How to secure a better fuel deal simply by knowing the fuel’s calorific value - Inatech

Before IMO 2020 buying bunkers was fairly straightforward. You asked for the price and quantity and made the purchase. However, now with IMO 2020 regulations in force and lots of new fuels on the market, knowing the fuel’s price and quantity is no longer enough when comparing and purchasing new fuels: you also need to know the fuel’s energy content or more specifically its calorific value.

Calorific value – What is it?

Your ship is powered by energy, so a tonne of high-energy fuel is clearly better than a tonne of lower-energy fuel and is worth paying a higher price for.  How much more depends on the fuel’s calorific value.

It’s easy to calculate the calorific value as long as you know the formula and provided the bunker supplier provides the information needed on the fuel’s density, viscosity, and the content of sulphur, ash and water.

Once you have all that information, the process is simple.

You look at the price that is being offered and then calculate its specific energy per dollar.  After that, there are two ways of using the information: one is to choose the best product available and be willing to pay a premium for it; the other is to buy on price but to use the calorific value to confirm that the price is a fair one for the fuel on offer.

How can knowing the calorific value help save money on bunker fuel costs?

It’s always difficult to measure the cost saving in a volatile market. But just bear with me and let’s use the example below.

At Inatech, we have seen differences of around 2MJ/kg between different batches of HFO. That’s about a 5% difference in the amount of energy actually being bought. On a stem costing $500,000, that represents $25,000-worth of extra energy at the higher end of that calorific value range compared with a fuel at the lower end. This is a significant amount.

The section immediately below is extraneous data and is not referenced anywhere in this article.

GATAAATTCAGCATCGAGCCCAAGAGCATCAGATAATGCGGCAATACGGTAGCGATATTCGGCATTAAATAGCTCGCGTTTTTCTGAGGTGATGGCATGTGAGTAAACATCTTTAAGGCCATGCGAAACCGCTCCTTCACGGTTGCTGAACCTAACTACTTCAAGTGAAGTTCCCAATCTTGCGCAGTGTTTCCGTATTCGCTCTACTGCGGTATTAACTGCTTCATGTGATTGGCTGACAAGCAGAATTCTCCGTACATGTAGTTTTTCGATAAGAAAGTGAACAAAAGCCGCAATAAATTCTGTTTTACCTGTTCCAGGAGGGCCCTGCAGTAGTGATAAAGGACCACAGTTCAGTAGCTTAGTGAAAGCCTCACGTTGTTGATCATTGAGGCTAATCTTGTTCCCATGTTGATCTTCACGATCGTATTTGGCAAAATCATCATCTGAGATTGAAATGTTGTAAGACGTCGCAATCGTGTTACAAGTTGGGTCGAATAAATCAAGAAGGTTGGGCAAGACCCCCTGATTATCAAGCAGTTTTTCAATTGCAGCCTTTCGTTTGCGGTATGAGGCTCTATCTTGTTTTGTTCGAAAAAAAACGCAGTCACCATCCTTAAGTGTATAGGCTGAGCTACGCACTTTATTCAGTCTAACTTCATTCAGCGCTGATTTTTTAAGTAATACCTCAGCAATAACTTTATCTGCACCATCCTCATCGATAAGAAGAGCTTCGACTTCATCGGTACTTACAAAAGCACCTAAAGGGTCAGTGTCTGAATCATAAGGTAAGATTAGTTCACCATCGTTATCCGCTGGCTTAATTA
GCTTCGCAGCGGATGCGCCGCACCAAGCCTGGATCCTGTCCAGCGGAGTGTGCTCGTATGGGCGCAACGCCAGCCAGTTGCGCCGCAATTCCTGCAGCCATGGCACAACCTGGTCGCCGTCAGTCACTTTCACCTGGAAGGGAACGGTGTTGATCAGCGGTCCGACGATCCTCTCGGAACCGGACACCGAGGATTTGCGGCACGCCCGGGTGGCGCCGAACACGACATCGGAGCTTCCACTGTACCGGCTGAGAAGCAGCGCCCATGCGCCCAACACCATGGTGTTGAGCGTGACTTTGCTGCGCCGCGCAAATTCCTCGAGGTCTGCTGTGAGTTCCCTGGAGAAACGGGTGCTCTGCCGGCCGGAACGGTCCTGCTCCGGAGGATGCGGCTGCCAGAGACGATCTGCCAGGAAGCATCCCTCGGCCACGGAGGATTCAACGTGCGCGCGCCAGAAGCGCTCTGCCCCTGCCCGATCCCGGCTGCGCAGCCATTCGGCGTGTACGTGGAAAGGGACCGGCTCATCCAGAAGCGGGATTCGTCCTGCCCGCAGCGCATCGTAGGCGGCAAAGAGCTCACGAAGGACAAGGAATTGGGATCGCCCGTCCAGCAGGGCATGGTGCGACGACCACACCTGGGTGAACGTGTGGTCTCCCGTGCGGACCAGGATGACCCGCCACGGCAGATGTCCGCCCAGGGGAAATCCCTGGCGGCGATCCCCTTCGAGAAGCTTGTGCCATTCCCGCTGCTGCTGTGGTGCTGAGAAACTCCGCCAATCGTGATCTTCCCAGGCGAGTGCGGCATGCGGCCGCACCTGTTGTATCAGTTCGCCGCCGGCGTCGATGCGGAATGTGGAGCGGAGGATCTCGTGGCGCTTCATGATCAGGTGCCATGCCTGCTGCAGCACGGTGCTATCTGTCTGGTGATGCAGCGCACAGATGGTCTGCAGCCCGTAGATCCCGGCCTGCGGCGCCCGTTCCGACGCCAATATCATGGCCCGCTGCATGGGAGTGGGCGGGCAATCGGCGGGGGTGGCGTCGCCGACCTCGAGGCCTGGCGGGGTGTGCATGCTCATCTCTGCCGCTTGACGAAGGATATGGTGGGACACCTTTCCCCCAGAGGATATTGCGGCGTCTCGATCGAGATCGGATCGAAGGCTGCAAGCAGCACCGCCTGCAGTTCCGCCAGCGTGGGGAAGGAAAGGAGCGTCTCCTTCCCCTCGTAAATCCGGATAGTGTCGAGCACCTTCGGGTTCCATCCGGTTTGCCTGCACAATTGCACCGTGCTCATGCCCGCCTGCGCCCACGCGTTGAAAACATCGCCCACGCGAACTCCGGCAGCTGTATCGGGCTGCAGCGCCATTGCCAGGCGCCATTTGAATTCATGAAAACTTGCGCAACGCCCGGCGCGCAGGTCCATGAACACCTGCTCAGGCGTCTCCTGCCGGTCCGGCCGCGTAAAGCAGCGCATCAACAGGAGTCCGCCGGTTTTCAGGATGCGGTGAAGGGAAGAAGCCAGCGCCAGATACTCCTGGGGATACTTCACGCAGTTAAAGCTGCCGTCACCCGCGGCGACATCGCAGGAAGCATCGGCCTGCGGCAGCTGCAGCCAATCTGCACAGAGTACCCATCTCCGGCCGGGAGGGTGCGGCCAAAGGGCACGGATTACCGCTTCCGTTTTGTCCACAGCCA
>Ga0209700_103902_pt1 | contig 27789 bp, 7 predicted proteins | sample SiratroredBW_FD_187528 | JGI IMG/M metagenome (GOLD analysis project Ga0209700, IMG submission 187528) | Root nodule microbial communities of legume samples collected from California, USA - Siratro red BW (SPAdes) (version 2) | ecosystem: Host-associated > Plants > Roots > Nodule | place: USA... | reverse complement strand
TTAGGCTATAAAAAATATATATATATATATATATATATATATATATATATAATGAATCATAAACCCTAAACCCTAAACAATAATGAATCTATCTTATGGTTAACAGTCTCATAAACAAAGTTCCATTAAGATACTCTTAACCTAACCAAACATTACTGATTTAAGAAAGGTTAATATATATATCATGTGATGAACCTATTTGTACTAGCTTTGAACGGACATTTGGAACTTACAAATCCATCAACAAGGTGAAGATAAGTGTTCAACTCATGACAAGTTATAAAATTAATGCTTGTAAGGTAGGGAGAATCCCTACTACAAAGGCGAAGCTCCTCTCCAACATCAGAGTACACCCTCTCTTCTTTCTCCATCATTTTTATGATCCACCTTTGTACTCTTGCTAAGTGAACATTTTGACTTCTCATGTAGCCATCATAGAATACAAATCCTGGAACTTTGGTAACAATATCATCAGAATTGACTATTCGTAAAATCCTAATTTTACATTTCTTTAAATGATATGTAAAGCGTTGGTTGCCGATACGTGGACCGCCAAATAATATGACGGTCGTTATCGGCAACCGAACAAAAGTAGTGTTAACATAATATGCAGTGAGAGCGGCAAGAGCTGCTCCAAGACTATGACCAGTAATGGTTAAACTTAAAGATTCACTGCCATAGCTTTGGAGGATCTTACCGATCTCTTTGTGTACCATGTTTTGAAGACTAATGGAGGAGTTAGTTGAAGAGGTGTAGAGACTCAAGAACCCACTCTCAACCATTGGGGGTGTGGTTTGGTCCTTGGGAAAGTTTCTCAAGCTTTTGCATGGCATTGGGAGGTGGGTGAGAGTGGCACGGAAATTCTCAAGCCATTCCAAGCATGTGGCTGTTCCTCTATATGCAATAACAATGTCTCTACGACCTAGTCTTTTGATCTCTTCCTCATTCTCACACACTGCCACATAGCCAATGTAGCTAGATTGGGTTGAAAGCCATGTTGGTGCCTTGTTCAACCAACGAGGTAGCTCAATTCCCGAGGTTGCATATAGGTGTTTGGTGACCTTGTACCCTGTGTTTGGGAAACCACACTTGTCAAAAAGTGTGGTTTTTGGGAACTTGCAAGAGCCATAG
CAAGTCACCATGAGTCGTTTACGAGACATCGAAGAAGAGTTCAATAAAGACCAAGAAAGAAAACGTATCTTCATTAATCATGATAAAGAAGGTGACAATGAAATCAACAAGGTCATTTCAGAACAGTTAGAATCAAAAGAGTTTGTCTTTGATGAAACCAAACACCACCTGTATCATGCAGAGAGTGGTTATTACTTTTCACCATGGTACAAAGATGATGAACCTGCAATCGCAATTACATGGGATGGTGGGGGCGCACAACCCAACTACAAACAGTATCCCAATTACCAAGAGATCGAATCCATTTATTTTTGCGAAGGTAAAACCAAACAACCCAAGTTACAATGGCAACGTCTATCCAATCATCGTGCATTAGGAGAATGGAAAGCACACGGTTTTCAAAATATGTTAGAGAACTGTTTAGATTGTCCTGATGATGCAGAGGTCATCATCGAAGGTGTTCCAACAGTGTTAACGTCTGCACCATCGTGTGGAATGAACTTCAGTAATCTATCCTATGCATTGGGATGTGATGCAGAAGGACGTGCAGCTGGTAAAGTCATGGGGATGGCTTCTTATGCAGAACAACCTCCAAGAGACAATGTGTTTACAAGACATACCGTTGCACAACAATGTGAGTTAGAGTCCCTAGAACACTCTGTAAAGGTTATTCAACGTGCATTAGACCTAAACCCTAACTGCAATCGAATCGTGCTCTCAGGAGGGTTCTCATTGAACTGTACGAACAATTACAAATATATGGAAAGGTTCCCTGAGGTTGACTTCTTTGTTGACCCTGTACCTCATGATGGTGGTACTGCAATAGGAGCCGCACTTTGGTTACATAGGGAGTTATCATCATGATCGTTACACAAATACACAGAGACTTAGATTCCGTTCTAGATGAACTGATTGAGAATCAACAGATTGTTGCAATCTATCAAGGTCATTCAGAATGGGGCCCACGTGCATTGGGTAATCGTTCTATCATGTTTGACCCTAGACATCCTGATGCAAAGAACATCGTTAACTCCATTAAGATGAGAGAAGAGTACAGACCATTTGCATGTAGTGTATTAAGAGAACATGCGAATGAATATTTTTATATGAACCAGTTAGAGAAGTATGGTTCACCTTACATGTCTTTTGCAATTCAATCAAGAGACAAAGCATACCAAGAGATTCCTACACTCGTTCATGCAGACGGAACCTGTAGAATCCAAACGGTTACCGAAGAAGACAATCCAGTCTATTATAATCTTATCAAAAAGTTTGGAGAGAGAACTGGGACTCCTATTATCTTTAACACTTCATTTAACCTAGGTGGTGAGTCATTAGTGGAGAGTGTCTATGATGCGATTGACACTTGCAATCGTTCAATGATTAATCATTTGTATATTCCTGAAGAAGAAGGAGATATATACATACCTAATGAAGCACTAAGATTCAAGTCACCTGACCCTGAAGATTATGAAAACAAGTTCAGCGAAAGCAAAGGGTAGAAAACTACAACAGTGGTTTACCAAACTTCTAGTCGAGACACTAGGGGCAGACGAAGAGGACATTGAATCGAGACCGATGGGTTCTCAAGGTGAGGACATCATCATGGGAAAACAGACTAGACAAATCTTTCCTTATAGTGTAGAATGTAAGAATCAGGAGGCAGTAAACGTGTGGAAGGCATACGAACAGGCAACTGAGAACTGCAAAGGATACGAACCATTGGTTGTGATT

The same logic can also be applied whether you are comparing products of the same types or not. If the choice is between HFO and Marine Gas Oil (MGO) and there is a difference in calorific value between the two of say 10%, this would provide a guide to the premium that might be worth paying for MGO. On a stem of 1,000 tonnes at $500/tonne, that extra energy could justify a margin of up to $50,000.

Shiptech calculates the calorific value for you

The good news is if you procure your fuel using Inatech’s Shiptech solution – calculating the calorific value is done for you. Inatech’s fuel management platform Shiptech not only quickly calculates calorific value, it also holds historic data.

Use the calorific value to your advantage

Of course, there is nothing new about knowing the calorific value of a fuel. It’s just that in the past it has been a figure that has been calculated later for reference. I believe it should now be a vital part of future bunker negotiations especially when faced with current market pressures. It creates a much more intelligent way to negotiate and will be essential as new fuels enter the market.

Looking further ahead, a method must also be found to compare different types of energy sources such as LNG and LPG. The calorific value will be the only way of comparing them from a commercial point of view.

There will be technical factors to consider when comparing those fuels of course – how they are handled and stored will also influence a shipowner’s decision on whether to rely on them, but comparing one fuel against another to establish whether it is an economical store of energy is vastly simplified by looking at its calorific value.

This is a new approach to bunker buying and one that puts the buyer in control of the procurement process. It also offers an additional tool when it comes to negotiating better fuel deals. If you would like to learn more about how the calorific value of fuel impacts price or to find out more about Shiptech, Inatech’s fuel management solution – then click here.